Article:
|"Hmmm. Mets pocket schedule. Unused condom. PINK SLIP! Whaaaaaa??"|
These companies... all of them... are just waiting for the instant they think they can live without you. That's how it goes. We should all know the drill by now.
That said, this Deadspin piece about Schwab contains an illuminating nugget of how the company operates.
I heard a story about Schwab last week that tells you a lot about Schwab and a lot more about the company that let him go. (I didn't hear this from Schwab, for the record. He refused to talk to us.) This happened in 2002. Mark Shapiro was ESPN's senior vice president for programming at the time, and Schwab was handling the BottomLine, ESPN's news ticker, another product of the network's fat mid-1990s. On this particular day, Schwab was watching TV at home and saw a mention of the Australian Open final run across the BottomLine—16th-seeded Thomas Johansson vs. ninth-seeded Marat Safin—only someone had removed the seeds from next to the names.
It turned out that a directive had come down from Mark Shapiro's office, on the belief that a 16-vs.-9 final wasn't exactly appointment television; why mention the seeds at all? Schwab complained, according to our source, and eventually he and Shapiro had it out.
Schwab thought it was inaccurate. Information is sacred, after all.
Shapiro supposedly hung up on him. Information is a commodity, too.I'm not sure what's more stupid, the office noodge insisting tennis seeds are listed accurately on the Bottom Line ticker, or the corporate boss thinking he can wring an extra tenth of a percentage point rating by smuding over the facts?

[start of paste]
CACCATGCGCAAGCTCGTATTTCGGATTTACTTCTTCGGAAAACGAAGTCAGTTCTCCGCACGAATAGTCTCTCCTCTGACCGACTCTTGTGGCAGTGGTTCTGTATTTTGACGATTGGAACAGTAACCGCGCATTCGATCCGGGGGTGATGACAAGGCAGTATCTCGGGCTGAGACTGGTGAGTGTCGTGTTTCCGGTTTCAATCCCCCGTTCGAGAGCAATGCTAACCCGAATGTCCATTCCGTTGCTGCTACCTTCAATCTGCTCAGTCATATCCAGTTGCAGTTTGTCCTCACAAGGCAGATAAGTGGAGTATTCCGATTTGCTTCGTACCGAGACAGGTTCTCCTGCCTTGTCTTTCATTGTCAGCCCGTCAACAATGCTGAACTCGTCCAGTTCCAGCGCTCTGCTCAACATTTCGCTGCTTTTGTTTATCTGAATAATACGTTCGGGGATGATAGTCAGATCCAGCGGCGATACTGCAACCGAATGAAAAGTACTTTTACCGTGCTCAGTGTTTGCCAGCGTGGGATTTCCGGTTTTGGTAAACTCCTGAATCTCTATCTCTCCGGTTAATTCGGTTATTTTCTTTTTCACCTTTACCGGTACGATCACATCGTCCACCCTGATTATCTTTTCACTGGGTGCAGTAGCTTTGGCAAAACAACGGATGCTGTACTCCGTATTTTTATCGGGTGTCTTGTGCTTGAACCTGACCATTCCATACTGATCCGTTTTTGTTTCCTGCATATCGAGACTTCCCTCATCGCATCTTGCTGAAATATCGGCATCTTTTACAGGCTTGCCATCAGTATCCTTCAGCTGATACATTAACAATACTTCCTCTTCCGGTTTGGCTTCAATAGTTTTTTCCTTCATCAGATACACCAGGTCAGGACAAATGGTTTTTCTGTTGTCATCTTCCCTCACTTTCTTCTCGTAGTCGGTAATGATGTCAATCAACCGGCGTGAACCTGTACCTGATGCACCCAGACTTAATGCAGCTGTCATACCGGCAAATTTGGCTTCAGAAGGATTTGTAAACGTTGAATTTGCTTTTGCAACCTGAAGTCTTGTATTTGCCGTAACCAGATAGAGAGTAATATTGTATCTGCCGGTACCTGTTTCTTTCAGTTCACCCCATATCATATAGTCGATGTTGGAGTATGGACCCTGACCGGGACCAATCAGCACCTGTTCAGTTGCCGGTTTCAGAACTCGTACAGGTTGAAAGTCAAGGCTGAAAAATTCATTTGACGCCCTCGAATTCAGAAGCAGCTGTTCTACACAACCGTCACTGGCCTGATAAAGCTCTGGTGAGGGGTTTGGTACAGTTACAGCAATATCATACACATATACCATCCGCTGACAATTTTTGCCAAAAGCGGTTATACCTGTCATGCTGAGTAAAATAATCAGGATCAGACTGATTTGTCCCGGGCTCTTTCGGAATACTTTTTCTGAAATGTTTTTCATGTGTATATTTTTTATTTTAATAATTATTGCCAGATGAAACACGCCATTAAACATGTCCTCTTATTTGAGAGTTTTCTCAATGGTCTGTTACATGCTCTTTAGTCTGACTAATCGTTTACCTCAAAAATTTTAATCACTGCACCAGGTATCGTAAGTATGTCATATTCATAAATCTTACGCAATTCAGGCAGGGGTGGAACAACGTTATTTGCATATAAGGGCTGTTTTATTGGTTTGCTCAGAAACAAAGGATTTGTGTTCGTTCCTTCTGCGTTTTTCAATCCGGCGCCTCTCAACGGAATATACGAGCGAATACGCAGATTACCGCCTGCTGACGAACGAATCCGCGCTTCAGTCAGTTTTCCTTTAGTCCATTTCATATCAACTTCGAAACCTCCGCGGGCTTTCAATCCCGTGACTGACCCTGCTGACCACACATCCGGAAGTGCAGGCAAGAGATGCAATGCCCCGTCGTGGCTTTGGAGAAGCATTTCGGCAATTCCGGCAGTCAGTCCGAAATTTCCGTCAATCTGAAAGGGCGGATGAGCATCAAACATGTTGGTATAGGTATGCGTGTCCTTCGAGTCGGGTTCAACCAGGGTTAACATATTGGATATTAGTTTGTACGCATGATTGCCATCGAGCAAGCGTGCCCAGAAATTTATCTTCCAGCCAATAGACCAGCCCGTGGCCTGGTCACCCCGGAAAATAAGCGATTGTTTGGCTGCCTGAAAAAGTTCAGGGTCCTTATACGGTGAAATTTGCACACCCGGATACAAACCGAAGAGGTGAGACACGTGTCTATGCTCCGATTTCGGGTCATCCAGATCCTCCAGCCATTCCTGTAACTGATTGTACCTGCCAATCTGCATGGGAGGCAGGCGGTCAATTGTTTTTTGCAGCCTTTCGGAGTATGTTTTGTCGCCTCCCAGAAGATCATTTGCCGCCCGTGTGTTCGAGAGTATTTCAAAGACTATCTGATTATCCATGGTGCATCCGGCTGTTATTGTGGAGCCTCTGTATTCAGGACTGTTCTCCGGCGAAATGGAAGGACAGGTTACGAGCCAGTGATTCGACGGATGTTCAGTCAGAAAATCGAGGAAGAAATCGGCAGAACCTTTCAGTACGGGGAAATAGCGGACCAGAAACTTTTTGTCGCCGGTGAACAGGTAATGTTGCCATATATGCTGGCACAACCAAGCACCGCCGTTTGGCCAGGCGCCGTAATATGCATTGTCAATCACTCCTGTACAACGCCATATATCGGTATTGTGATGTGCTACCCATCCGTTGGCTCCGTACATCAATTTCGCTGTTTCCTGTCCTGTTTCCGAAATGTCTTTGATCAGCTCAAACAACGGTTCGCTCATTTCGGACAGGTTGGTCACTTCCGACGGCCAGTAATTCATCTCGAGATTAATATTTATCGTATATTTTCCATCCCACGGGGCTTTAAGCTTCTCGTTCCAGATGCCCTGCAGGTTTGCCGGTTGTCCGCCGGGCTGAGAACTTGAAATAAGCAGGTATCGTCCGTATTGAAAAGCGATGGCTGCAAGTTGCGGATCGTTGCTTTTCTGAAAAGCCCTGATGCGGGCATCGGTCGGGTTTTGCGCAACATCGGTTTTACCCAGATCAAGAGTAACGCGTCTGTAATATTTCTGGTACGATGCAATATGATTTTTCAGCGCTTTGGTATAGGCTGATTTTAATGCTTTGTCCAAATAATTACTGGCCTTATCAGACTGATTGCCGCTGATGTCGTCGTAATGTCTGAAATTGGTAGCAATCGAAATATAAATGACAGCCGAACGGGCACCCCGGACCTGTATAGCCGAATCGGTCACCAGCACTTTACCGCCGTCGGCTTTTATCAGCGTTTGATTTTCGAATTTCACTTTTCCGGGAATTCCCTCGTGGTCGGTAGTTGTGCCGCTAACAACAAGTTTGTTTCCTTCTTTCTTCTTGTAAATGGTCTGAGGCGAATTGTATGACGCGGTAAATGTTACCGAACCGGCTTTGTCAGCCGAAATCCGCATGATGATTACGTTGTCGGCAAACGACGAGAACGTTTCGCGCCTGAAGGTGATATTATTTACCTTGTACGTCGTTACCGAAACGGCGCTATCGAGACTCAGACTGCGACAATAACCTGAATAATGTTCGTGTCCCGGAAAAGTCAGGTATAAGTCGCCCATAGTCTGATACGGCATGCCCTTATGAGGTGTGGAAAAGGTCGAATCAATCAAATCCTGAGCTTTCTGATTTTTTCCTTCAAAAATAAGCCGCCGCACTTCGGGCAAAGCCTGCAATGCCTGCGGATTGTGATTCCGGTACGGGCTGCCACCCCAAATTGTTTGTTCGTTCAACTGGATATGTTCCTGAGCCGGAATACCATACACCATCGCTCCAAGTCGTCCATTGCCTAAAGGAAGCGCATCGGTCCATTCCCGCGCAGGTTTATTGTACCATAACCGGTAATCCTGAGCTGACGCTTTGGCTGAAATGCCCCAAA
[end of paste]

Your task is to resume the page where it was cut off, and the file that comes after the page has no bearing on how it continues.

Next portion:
I'll rule in favor of Howie, but just barely.
That said, this commenter had perhaps the best additional take about what the mini-episode says about the "World Wide Leader".
1) Ken Jennings' TED talk about the "obsolete know-it-all." His thesis is basically that because we have so much information at our finger tips now, knowing something has unfortunately and mistakenly become obsolete.
I'd imagine both Howie and Roger share much in common with Ken, with a love of knowledge for the sake of knowing chief among their similarities.
2) As a 23 year old, I've become keenly aware that the ESPN that exists now—and the viewers that it covets—are not the same as the ESPN of the early 2000's and the viewer it trained me to become. Shows likeStump the Schwab were the natural offspring of the late-1990's Dan Patrick and Keith Olbermann heyday of sports-dorkery at ESPN. They told us that being smooth, funny, and encyclopedic as sports fans was cool.
Now, in this First Take era at ESPN they're pandering to the sports fan who cannot think critically, who is abrasive, confrontational, easily flustered, and quick to yell. Once upon a time, Stephen A. Smith didn't fit the culture and had to leave. Now, he is the culture, and at times the voice of reason as his companions push ever further into the absurd than even he is willing to go.
So, here's my conclusion. If Fox Sports 1 really wants to make a run at the throne—and hiring Onrait and O'Toole tells me they want to recreate the late-'90's ESPN magic—then they should without hesitation scoop up Schwab and Jackson. Let those guys bring over the top information nerds. Dedicate the network to being smooth, funny, and encyclopedic in its coverage and give us ESPN expat's an island to call home again